Zookeeper training opportunities vary greatly across Europe. While some countries have standardised formal qualifications, resources and standardised training opportunities are lacking in many other countries. This has resulted in a clear skills gap in professional zookeeping in many European countries.
The goal of the EPZQF project is to develop a European Professional Zookeeper Qualification Framework identifying the key competencies required to be a professional zookeeper working in an EU zoo, and to design several training modules to help staff reach the expected competency levels.
The EPZQF project is co-funded by the Erasmus+ programme of the European Union.
The EPZQF project is coordinated by EAZA, in partnership with several zoos, regional associations, and educational institutions.
Sparsholt College is a formal education institution that is a leading provider of vocational education and training to both the Further and Higher Education sectors in Animal Management. The College is recognised as a centre of excellence within the UK and European Zoo community. Furthermore, since 2002, when it was selected as the official partner by the British and Irish Association of Zoos and Aquariums (BIAZA) to deliver the recognised programme of continuous professional development for the United Kingdom, the College has designed and developed the Diploma in the Management of Zoo and Aquarium Animals. This is a distance learning course delivered entirely via the internet. The College is thus able to advise on unit construction and delivery and assessment of practical competences within the framework.
Romanian Zoos and Aquaria Federation (RZAF) brings together the zoos and Aaquaria in Romania and as an umbrella organisation connects the Romanian zoos with their European counterparts.
RZAF’s role in the project is through contributing to the development of the competency framework documents and resources; representing and advising on the needs of their 21 members, understanding both the current resources available and limitations of zookeeper training within Romanian zoos and surrounding countries, facilitating the keepers’ exchanges and pilot studies, coordinating participation and supporting members in use of the framework, promoting the training of trainers and promoting the project in front of the local and national authorities.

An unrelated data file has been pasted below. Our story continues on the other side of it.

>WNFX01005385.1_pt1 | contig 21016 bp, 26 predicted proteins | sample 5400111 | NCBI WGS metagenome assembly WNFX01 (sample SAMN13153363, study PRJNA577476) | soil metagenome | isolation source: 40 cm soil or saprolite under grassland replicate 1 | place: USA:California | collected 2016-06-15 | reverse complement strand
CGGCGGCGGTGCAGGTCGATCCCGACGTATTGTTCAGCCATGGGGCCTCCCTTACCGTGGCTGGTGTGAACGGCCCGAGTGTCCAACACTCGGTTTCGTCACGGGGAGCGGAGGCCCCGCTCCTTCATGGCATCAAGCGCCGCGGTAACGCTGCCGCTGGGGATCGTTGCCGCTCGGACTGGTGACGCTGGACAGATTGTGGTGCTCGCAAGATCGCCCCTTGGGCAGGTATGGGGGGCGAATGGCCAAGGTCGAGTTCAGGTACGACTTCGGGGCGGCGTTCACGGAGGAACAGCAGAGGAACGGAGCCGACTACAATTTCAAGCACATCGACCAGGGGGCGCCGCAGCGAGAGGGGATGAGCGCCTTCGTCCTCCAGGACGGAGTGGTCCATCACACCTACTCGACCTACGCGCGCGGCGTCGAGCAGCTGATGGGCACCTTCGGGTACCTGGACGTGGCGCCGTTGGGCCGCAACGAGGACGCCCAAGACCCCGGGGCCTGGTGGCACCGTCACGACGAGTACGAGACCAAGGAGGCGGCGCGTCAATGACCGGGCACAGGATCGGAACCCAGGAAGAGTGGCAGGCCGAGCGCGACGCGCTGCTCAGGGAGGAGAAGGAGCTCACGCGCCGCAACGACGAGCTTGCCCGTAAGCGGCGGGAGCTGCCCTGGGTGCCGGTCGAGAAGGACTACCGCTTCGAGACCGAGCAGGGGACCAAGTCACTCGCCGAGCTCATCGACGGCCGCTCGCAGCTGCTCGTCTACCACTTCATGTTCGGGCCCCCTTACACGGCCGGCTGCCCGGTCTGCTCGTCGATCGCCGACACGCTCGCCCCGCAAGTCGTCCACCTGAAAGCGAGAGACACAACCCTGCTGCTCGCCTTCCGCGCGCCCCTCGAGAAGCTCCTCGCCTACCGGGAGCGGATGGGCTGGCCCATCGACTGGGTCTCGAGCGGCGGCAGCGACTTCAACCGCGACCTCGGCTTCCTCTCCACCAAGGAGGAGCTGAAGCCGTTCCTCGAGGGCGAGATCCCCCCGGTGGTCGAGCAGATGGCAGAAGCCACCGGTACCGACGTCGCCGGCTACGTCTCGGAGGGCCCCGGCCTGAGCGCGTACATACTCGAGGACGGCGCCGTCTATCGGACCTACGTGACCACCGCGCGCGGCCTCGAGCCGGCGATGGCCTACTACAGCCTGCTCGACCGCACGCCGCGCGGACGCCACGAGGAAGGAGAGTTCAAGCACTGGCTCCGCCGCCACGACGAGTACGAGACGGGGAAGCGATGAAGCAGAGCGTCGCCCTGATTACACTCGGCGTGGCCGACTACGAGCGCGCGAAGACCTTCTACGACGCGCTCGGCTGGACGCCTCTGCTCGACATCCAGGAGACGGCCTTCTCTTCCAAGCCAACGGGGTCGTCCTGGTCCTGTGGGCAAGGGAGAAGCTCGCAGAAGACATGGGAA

Zagreb zoo is dedicated to principles of animal welfare and conservation. As members of the International Zoo Educators Association (IZE) the zoo strives to create educational programmes of the highest quality. Extensive experience in education and lack of standardised keeper training in Croatian language forced Zagreb zoo to create in-house zookeeper education programmes. Participants gain new expertise, skills and knowledge and contribute to the general conservation of biological and landscape diversity and to the progress and development of the society as a whole. Zagreb Zoo’s experience serves as guidance for the development and implementation of the European Professional Zookeeper Qualification Framework. Zagreb Zoo contributes by streamlining the processes for future participants and making it more comprehensible for organisations that decided to collaborate on this project by disseminating our ideas and proposing different solutions.
Chester Zoo is rated as one of the top zoos in Europe and upholds the highest standards of animal husbandry and welfare. It houses has a diverse collection of over 10,000 individuals of 500 species and is a key player in a number of international conservation breeding programmes. The zoo employs approximately 100 keeping staff and has developed competency frameworks to ensure consistency of quality across its staff. Over the last 15 years, Chester Zoo has also been contributing to training the next generation of zookeepers. Chester Zoo provides valuable input to this programme due to its experience in providing practical training that is highly sought after by zoo employers. The zoo’s training coordinators, curators and keepers are highly skilled and can advise on how to best train and assess the key practical competencies required to meet the needs of the zoo profession.